To share such beauty and silence and the magnanimity of the peaks and the great mystery of the monasteries and to somehow make it accessible to the riders was such a great experience. To see the fears and shadows rise and then see them go beyond it in spite of such challenges was an incredible sight to watch. So it was in some way a reassurance of the human capacity; that yes, awakening is possible in spite of the mind. Irrespective of circumstance, there can be an awakening. To have it filmed and offered as a documentary became an expansion of the same intention to inspire others to live their lives.
The journey is a metaphor for life. You cannot be skilled or unskilled at living. Life simply is. It’s not a matter of skill, it’s a matter of your courage and willingness to show up. It’s a matter of getting out of your mind and your condition. It’s a matter of tapping into your potentiality. That’s what this journey reflects. A life journey, not just a bike journey. It brings up all so that it’s released forever.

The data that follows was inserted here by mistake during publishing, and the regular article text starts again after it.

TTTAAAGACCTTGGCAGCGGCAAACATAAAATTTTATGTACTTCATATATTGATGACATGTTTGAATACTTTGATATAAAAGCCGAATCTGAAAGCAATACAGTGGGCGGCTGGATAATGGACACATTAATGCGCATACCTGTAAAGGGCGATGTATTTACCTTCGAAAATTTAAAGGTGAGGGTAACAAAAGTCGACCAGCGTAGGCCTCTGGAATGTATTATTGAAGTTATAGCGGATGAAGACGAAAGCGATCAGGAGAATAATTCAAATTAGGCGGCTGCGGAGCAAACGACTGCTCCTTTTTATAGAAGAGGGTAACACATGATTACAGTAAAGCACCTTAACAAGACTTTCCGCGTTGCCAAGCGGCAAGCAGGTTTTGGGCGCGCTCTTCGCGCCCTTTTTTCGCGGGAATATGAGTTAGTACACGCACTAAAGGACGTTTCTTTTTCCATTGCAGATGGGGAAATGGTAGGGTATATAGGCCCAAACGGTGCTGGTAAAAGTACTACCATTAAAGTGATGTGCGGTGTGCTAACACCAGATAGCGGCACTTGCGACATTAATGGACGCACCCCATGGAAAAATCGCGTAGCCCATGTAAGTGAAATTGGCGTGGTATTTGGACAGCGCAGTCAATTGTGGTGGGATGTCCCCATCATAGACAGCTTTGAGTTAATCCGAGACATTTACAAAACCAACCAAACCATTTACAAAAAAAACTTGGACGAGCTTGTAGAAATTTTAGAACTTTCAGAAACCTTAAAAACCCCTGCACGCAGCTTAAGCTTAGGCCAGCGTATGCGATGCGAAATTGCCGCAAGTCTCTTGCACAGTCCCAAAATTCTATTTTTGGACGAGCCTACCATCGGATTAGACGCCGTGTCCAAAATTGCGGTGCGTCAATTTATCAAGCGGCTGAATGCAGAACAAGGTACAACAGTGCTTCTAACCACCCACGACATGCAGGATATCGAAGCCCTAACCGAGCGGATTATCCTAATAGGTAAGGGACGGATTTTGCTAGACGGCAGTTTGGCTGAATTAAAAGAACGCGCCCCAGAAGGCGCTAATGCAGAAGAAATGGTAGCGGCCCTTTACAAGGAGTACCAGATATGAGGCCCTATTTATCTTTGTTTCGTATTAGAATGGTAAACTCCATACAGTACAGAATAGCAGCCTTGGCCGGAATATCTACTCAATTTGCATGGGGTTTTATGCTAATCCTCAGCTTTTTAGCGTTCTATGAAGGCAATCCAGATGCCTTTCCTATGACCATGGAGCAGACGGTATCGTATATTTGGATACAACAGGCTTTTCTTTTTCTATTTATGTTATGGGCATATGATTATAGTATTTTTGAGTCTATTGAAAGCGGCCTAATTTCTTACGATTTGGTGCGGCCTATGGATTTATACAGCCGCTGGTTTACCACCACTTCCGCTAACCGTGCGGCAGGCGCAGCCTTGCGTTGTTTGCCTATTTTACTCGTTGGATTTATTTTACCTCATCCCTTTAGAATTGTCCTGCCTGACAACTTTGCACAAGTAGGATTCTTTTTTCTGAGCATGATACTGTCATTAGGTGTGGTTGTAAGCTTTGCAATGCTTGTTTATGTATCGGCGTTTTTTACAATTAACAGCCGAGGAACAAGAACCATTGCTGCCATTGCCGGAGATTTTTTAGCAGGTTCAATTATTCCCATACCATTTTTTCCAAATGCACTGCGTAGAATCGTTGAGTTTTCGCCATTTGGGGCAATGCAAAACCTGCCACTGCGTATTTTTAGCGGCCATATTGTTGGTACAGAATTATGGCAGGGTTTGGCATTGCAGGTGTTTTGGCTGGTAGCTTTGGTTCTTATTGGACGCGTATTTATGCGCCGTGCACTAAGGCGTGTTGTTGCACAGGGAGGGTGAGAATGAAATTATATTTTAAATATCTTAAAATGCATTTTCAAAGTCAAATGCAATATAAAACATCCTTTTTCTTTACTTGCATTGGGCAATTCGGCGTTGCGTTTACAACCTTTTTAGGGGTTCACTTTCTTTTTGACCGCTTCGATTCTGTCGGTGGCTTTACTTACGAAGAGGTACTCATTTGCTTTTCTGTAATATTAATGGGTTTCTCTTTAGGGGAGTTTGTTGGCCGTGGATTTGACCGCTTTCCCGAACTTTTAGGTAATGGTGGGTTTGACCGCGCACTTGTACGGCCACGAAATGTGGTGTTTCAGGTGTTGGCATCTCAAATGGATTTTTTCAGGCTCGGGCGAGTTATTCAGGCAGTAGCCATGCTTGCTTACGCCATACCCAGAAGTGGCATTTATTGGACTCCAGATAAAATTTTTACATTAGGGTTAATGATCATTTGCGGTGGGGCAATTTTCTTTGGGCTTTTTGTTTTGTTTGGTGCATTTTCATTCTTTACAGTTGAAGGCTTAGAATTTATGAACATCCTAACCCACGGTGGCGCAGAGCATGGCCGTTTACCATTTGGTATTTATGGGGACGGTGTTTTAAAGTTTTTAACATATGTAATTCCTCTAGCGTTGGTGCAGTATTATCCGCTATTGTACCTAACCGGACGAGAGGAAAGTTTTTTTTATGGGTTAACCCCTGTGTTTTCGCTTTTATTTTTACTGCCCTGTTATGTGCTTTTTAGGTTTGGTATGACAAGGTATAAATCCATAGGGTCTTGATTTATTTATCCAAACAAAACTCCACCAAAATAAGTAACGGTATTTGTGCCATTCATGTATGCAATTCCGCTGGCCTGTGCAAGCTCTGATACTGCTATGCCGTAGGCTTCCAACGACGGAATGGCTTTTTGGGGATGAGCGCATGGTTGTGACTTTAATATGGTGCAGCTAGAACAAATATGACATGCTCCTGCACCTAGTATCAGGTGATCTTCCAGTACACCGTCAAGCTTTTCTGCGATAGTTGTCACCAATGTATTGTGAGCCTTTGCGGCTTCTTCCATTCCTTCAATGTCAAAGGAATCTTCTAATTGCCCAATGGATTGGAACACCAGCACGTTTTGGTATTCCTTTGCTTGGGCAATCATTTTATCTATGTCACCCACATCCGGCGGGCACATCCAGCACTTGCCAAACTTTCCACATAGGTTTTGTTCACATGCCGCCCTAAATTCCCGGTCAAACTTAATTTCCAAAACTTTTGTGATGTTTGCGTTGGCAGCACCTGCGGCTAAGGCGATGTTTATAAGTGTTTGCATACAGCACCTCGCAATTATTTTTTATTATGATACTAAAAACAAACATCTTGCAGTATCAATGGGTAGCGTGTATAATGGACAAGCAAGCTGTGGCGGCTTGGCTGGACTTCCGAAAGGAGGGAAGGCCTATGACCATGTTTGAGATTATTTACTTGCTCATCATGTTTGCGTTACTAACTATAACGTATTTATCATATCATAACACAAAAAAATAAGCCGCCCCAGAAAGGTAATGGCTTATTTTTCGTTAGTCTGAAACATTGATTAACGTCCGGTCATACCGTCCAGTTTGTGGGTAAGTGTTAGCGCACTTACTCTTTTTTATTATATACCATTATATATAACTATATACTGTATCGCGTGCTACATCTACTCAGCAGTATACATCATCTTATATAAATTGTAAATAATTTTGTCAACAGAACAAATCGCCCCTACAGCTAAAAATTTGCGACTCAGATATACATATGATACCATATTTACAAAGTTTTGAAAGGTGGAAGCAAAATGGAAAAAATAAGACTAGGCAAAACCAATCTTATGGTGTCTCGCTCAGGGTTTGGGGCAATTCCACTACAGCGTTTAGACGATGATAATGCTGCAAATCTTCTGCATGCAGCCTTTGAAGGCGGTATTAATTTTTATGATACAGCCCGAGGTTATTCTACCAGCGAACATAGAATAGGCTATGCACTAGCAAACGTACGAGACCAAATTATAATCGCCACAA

And that’s the global lesson. You see, we have created a world of waiting and of self victimization. So we must look at our own capacity for fear. I have found people who have given up sex, talking, food and all clothes; they walk around naked, covered in ash. But I have not found enough people who have given up fear. And all violence in our world, all conflict, all depression, self hatred and shame is a product of fear. So one of the strongest messages of the film is to really look at our fears deeply and not be in denial of them; To see how fears keep us from our capacity.